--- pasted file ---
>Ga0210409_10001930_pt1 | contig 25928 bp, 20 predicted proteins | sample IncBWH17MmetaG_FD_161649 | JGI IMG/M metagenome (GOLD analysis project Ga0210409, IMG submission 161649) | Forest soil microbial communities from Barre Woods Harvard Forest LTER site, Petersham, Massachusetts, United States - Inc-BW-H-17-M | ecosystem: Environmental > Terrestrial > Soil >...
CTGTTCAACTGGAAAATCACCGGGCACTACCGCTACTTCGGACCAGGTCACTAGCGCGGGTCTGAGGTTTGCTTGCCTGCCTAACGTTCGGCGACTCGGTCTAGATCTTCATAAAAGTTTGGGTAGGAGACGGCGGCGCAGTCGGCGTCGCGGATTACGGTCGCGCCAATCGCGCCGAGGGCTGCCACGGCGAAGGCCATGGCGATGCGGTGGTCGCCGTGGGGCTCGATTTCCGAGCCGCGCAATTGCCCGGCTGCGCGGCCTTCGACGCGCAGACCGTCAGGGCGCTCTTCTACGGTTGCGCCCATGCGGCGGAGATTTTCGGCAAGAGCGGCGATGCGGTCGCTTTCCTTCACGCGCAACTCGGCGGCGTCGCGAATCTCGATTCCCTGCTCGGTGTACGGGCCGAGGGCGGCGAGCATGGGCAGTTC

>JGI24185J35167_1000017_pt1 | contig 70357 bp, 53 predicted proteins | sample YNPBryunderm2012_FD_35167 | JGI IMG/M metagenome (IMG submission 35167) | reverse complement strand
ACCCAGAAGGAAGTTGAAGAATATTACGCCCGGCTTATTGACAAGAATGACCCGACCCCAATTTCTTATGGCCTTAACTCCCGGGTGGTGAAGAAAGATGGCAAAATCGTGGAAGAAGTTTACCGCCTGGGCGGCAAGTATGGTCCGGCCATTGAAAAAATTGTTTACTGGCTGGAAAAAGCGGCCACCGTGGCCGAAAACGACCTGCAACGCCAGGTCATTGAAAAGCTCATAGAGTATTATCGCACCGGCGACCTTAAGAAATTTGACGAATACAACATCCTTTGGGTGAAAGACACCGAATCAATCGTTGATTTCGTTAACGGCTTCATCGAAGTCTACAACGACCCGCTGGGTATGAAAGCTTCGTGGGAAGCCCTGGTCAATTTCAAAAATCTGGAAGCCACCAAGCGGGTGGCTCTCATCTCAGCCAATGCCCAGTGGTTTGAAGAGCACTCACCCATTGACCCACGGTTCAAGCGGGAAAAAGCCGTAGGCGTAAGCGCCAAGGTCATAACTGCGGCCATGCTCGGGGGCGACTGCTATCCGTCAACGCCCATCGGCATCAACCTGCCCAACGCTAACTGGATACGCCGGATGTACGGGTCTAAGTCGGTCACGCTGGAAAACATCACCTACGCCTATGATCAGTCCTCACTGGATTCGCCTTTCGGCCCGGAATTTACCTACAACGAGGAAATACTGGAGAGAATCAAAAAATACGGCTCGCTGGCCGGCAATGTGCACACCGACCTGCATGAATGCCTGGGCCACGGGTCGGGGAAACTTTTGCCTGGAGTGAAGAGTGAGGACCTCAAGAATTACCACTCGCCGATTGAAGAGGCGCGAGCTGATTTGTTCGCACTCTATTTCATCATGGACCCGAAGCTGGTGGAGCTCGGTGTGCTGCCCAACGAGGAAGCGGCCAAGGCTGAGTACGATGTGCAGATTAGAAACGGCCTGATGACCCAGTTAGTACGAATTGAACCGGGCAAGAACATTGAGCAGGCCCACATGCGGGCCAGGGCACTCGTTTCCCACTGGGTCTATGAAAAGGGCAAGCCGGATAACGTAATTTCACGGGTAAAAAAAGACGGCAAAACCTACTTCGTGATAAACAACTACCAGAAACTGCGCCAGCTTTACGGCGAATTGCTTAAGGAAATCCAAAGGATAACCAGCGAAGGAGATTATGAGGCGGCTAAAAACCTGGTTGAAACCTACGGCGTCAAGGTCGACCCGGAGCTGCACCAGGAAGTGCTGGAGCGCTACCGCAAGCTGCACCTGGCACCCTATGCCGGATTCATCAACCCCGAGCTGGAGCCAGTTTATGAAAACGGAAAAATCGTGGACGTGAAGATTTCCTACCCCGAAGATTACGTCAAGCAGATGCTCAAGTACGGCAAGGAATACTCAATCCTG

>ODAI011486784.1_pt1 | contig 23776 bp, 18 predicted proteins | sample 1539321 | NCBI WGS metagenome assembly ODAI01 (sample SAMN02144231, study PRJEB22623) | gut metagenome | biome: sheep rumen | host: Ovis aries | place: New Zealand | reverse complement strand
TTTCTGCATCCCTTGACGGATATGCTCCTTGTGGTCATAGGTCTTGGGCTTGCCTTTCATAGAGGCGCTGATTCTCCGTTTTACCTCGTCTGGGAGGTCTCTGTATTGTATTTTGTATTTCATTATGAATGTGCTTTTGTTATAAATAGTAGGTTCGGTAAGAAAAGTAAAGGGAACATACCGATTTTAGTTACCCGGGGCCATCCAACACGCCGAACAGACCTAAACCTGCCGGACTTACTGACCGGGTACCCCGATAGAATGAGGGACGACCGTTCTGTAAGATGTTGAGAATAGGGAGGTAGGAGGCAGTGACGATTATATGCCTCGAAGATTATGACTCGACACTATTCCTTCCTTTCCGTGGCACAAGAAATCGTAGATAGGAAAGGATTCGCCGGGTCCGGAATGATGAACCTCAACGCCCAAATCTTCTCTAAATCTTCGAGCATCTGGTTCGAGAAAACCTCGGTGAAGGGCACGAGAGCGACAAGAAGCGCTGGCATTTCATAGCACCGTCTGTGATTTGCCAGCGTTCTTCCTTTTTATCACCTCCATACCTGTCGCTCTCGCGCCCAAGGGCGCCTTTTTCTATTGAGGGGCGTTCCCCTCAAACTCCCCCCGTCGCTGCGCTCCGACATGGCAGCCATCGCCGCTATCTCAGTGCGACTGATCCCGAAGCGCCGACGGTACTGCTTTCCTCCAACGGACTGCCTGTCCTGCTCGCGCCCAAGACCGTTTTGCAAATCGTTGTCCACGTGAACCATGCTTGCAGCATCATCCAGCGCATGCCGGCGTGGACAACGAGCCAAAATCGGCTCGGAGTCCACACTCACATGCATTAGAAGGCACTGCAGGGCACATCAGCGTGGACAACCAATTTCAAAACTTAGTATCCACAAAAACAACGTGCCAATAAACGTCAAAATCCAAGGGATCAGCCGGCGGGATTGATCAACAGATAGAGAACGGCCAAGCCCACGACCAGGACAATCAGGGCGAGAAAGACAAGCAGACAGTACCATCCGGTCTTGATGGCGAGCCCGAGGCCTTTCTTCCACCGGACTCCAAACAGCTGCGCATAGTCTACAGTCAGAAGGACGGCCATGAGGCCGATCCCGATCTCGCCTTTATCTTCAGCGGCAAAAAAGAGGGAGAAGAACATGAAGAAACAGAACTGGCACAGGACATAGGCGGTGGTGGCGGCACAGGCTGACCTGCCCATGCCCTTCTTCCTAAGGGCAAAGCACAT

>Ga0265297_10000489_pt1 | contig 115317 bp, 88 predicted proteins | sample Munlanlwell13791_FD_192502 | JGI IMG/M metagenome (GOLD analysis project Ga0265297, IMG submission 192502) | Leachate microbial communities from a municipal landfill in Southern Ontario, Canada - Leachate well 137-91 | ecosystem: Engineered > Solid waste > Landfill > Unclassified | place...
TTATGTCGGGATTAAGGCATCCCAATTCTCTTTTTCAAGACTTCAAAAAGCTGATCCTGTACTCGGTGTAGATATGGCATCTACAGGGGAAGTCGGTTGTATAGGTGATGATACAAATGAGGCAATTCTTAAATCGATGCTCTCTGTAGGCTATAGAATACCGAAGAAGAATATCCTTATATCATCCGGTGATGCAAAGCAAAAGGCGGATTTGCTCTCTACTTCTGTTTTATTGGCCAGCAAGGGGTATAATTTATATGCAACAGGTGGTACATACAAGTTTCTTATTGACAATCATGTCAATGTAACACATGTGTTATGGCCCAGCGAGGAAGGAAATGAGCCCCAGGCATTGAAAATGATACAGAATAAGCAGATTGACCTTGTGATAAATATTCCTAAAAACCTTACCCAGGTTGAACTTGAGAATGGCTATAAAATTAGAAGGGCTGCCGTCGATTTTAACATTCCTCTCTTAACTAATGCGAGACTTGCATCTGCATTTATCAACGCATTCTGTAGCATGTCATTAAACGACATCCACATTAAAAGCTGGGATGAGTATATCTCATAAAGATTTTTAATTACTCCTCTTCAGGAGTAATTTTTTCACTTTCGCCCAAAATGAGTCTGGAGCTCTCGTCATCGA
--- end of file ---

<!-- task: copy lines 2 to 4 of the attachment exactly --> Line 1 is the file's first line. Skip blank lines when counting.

CTGTTCAACTGGAAAATCACCGGGCACTACCGCTACTTCGGACCAGGTCACTAGCGCGGGTCTGAGGTTTGCTTGCCTGCCTAACGTTCGGCGACTCGGTCTAGATCTTCATAAAAGTTTGGGTAGGAGACGGCGGCGCAGTCGGCGTCGCGGATTACGGTCGCGCCAATCGCGCCGAGGGCTGCCACGGCGAAGGCCATGGCGATGCGGTGGTCGCCGTGGGGCTCGATTTCCGAGCCGCGCAATTGCCCGGCTGCGCGGCCTTCGACGCGCAGACCGTCAGGGCGCTCTTCTACGGTTGCGCCCATGCGGCGGAGATTTTCGGCAAGAGCGGCGATGCGGTCGCTTTCCTTCACGCGCAACTCGGCGGCGTCGCGAATCTCGATTCCCTGCTCGGTGTACGGGCCGAGGGCGGCGAGCATGGGCAGTTC

>JGI24185J35167_1000017_pt1 | contig 70357 bp, 53 predicted proteins | sample YNPBryunderm2012_FD_35167 | JGI IMG/M metagenome (IMG submission 35167) | reverse complement strand
ACCCAGAAGGAAGTTGAAGAATATTACGCCCGGCTTATTGACAAGAATGACCCGACCCCAATTTCTTATGGCCTTAACTCCCGGGTGGTGAAGAAAGATGGCAAAATCGTGGAAGAAGTTTACCGCCTGGGCGGCAAGTATGGTCCGGCCATTGAAAAAATTGTTTACTGGCTGGAAAAAGCGGCCACCGTGGCCGAAAACGACCTGCAACGCCAGGTCATTGAAAAGCTCATAGAGTATTATCGCACCGGCGACCTTAAGAAATTTGACGAATACAACATCCTTTGGGTGAAAGACACCGAATCAATCGTTGATTTCGTTAACGGCTTCATCGAAGTCTACAACGACCCGCTGGGTATGAAAGCTTCGTGGGAAGCCCTGGTCAATTTCAAAAATCTGGAAGCCACCAAGCGGGTGGCTCTCATCTCAGCCAATGCCCAGTGGTTTGAAGAGCACTCACCCATTGACCCACGGTTCAAGCGGGAAAAAGCCGTAGGCGTAAGCGCCAAGGTCATAACTGCGGCCATGCTCGGGGGCGACTGCTATCCGTCAACGCCCATCGGCATCAACCTGCCCAACGCTAACTGGATACGCCGGATGTACGGGTCTAAGTCGGTCACGCTGGAAAACATCACCTACGCCTATGATCAGTCCTCACTGGATTCGCCTTTCGGCCCGGAATTTACCTACAACGAGGAAATACTGGAGAGAATCAAAAAATACGGCTCGCTGGCCGGCAATGTGCACACCGACCTGCATGAATGCCTGGGCCACGGGTCGGGGAAACTTTTGCCTGGAGTGAAGAGTGAGGACCTCAAGAATTACCACTCGCCGATTGAAGAGGCGCGAGCTGATTTGTTCGCACTCTATTTCATCATGGACCCGAAGCTGGTGGAGCTCGGTGTGCTGCCCAACGAGGAAGCGGCCAAGGCTGAGTACGATGTGCAGATTAGAAACGGCCTGATGACCCAGTTAGTACGAATTGAACCGGGCAAGAACATTGAGCAGGCCCACATGCGGGCCAGGGCACTCGTTTCCCACTGGGTCTATGAAAAGGGCAAGCCGGATAACGTAATTTCACGGGTAAAAAAAGACGGCAAAACCTACTTCGTGATAAACAACTACCAGAAACTGCGCCAGCTTTACGGCGAATTGCTTAAGGAAATCCAAAGGATAACCAGCGAAGGAGATTATGAGGCGGCTAAAAACCTGGTTGAAACCTACGGCGTCAAGGTCGACCCGGAGCTGCACCAGGAAGTGCTGGAGCGCTACCGCAAGCTGCACCTGGCACCCTATGCCGGATTCATCAACCCCGAGCTGGAGCCAGTTTATGAAAACGGAAAAATCGTGGACGTGAAGATTTCCTACCCCGAAGATTACGTCAAGCAGATGCTCAAGTACGGCAAGGAATACTCAATCCTG